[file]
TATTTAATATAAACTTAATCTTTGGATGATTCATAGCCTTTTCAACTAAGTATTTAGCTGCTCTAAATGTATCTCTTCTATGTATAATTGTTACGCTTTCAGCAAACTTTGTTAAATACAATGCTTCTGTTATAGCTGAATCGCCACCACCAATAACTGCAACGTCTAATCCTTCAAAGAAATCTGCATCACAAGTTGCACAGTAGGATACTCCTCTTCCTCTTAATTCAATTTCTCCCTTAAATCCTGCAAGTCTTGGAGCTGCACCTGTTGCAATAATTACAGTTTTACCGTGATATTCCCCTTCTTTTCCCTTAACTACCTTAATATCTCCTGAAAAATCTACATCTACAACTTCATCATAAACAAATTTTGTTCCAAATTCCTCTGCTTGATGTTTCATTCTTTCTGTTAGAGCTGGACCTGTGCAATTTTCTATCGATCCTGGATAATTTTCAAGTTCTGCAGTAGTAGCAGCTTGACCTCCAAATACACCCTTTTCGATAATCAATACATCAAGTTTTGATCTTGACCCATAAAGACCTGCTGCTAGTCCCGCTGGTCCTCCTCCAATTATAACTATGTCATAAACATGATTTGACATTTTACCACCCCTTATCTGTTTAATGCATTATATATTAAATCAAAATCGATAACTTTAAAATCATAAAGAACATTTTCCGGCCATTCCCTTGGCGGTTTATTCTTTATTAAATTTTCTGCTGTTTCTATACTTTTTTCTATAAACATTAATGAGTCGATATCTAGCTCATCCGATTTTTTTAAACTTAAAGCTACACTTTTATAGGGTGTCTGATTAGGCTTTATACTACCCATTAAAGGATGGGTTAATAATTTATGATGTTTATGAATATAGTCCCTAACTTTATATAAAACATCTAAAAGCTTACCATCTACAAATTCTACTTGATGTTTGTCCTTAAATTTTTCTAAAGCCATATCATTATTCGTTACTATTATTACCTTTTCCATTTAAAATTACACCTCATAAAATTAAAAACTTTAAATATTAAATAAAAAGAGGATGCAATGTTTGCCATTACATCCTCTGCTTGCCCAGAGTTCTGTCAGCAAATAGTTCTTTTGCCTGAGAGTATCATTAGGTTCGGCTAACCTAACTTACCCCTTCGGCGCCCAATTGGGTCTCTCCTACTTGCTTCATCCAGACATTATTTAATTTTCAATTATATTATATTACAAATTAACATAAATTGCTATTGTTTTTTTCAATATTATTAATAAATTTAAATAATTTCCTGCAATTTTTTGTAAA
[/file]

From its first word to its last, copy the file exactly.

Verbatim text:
TATTTAATATAAACTTAATCTTTGGATGATTCATAGCCTTTTCAACTAAGTATTTAGCTGCTCTAAATGTATCTCTTCTATGTATAATTGTTACGCTTTCAGCAAACTTTGTTAAATACAATGCTTCTGTTATAGCTGAATCGCCACCACCAATAACTGCAACGTCTAATCCTTCAAAGAAATCTGCATCACAAGTTGCACAGTAGGATACTCCTCTTCCTCTTAATTCAATTTCTCCCTTAAATCCTGCAAGTCTTGGAGCTGCACCTGTTGCAATAATTACAGTTTTACCGTGATATTCCCCTTCTTTTCCCTTAACTACCTTAATATCTCCTGAAAAATCTACATCTACAACTTCATCATAAACAAATTTTGTTCCAAATTCCTCTGCTTGATGTTTCATTCTTTCTGTTAGAGCTGGACCTGTGCAATTTTCTATCGATCCTGGATAATTTTCAAGTTCTGCAGTAGTAGCAGCTTGACCTCCAAATACACCCTTTTCGATAATCAATACATCAAGTTTTGATCTTGACCCATAAAGACCTGCTGCTAGTCCCGCTGGTCCTCCTCCAATTATAACTATGTCATAAACATGATTTGACATTTTACCACCCCTTATCTGTTTAATGCATTATATATTAAATCAAAATCGATAACTTTAAAATCATAAAGAACATTTTCCGGCCATTCCCTTGGCGGTTTATTCTTTATTAAATTTTCTGCTGTTTCTATACTTTTTTCTATAAACATTAATGAGTCGATATCTAGCTCATCCGATTTTTTTAAACTTAAAGCTACACTTTTATAGGGTGTCTGATTAGGCTTTATACTACCCATTAAAGGATGGGTTAATAATTTATGATGTTTATGAATATAGTCCCTAACTTTATATAAAACATCTAAAAGCTTACCATCTACAAATTCTACTTGATGTTTGTCCTTAAATTTTTCTAAAGCCATATCATTATTCGTTACTATTATTACCTTTTCCATTTAAAATTACACCTCATAAAATTAAAAACTTTAAATATTAAATAAAAAGAGGATGCAATGTTTGCCATTACATCCTCTGCTTGCCCAGAGTTCTGTCAGCAAATAGTTCTTTTGCCTGAGAGTATCATTAGGTTCGGCTAACCTAACTTACCCCTTCGGCGCCCAATTGGGTCTCTCCTACTTGCTTCATCCAGACATTATTTAATTTTCAATTATATTATATTACAAATTAACATAAATTGCTATTGTTTTTTTCAATATTATTAATAAATTTAAATAATTTCCTGCAATTTTTTGTAAA